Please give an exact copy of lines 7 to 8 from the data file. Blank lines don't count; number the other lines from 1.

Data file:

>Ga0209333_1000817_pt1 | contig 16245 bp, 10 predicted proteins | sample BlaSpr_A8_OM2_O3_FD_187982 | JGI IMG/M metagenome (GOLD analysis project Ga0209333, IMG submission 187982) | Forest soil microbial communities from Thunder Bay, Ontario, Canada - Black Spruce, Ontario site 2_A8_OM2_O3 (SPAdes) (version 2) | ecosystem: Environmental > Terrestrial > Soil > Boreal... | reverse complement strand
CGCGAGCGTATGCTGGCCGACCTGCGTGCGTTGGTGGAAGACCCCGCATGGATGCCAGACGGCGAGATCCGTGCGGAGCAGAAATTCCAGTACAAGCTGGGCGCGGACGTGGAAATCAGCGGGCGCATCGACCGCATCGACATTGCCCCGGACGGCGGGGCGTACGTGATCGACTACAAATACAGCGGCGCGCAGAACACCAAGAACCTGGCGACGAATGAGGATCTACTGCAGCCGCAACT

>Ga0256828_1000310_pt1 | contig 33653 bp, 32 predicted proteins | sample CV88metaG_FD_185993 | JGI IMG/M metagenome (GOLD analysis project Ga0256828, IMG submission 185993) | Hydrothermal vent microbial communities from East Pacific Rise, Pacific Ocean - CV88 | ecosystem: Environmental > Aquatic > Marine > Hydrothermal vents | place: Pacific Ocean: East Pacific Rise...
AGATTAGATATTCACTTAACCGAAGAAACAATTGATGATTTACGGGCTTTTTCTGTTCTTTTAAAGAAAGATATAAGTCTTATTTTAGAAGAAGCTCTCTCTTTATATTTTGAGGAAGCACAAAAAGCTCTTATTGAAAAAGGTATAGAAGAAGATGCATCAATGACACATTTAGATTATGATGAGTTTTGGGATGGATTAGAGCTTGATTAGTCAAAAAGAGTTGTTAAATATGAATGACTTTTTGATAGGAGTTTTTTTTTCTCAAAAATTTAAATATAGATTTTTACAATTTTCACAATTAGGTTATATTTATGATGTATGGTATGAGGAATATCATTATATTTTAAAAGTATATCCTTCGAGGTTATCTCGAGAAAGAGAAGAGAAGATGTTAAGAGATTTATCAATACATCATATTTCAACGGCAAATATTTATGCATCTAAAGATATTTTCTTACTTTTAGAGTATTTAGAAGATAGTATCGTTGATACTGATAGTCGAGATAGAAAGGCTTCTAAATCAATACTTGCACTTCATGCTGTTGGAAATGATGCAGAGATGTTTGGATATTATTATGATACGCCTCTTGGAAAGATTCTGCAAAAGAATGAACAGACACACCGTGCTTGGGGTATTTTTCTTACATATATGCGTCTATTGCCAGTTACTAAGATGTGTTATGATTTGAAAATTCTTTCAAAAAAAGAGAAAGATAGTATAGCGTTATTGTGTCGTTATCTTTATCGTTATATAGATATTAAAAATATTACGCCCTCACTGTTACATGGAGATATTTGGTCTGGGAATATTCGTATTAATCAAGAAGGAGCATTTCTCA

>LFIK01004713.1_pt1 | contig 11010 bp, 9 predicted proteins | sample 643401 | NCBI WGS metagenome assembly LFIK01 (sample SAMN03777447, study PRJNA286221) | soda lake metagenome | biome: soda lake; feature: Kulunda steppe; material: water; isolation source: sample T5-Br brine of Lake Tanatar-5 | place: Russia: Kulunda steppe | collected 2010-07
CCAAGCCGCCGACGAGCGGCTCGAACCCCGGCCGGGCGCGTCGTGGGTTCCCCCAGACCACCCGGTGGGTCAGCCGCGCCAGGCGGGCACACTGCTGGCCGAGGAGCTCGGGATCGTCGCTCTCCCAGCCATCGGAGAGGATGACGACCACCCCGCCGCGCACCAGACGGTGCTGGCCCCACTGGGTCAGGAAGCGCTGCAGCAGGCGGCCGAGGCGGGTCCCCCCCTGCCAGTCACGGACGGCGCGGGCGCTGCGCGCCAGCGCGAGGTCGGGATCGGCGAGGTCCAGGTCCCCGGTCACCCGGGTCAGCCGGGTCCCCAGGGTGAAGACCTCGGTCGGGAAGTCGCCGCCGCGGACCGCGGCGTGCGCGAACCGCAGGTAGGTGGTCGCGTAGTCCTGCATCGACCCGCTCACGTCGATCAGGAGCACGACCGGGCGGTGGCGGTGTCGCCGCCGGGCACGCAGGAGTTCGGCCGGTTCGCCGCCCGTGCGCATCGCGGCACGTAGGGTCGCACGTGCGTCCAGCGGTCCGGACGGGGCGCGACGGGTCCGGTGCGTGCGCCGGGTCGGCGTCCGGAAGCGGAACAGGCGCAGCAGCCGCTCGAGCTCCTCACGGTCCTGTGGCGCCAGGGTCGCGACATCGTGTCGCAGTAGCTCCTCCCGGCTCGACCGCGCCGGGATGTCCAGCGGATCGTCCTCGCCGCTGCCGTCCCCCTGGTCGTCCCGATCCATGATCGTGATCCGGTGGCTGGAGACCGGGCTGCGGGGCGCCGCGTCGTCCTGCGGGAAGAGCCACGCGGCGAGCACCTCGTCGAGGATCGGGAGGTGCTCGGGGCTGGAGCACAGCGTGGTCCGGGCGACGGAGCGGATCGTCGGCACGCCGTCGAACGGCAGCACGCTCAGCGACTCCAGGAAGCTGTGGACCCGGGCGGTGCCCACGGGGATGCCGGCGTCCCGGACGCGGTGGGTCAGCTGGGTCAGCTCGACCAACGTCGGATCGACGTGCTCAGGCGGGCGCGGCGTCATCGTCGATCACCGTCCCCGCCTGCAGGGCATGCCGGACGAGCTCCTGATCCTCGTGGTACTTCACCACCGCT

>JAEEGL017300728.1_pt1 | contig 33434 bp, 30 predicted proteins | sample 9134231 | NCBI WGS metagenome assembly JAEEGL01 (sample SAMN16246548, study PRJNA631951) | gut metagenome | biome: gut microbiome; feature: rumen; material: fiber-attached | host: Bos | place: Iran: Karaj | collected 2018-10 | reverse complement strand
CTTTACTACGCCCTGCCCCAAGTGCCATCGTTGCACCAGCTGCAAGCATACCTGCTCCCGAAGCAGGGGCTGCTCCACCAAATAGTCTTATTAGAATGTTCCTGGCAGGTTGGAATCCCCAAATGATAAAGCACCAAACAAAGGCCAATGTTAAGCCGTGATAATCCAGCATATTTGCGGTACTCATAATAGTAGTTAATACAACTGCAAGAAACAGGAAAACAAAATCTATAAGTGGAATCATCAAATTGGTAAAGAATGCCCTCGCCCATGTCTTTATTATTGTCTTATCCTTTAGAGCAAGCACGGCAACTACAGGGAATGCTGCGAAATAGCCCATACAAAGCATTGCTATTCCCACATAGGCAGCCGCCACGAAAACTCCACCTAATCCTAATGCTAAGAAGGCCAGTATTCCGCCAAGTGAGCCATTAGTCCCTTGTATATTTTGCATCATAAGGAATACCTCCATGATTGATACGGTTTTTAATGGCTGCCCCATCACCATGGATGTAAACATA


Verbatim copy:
>JAEEGL017300728.1_pt1 | contig 33434 bp, 30 predicted proteins | sample 9134231 | NCBI WGS metagenome assembly JAEEGL01 (sample SAMN16246548, study PRJNA631951) | gut metagenome | biome: gut microbiome; feature: rumen; material: fiber-attached | host: Bos | place: Iran: Karaj | collected 2018-10 | reverse complement strand
CTTTACTACGCCCTGCCCCAAGTGCCATCGTTGCACCAGCTGCAAGCATACCTGCTCCCGAAGCAGGGGCTGCTCCACCAAATAGTCTTATTAGAATGTTCCTGGCAGGTTGGAATCCCCAAATGATAAAGCACCAAACAAAGGCCAATGTTAAGCCGTGATAATCCAGCATATTTGCGGTACTCATAATAGTAGTTAATACAACTGCAAGAAACAGGAAAACAAAATCTATAAGTGGAATCATCAAATTGGTAAAGAATGCCCTCGCCCATGTCTTTATTATTGTCTTATCCTTTAGAGCAAGCACGGCAACTACAGGGAATGCTGCGAAATAGCCCATACAAAGCATTGCTATTCCCACATAGGCAGCCGCCACGAAAACTCCACCTAATCCTAATGCTAAGAAGGCCAGTATTCCGCCAAGTGAGCCATTAGTCCCTTGTATATTTTGCATCATAAGGAATACCTCCATGATTGATACGGTTTTTAATGGCTGCCCCATCACCATGGATGTAAACATA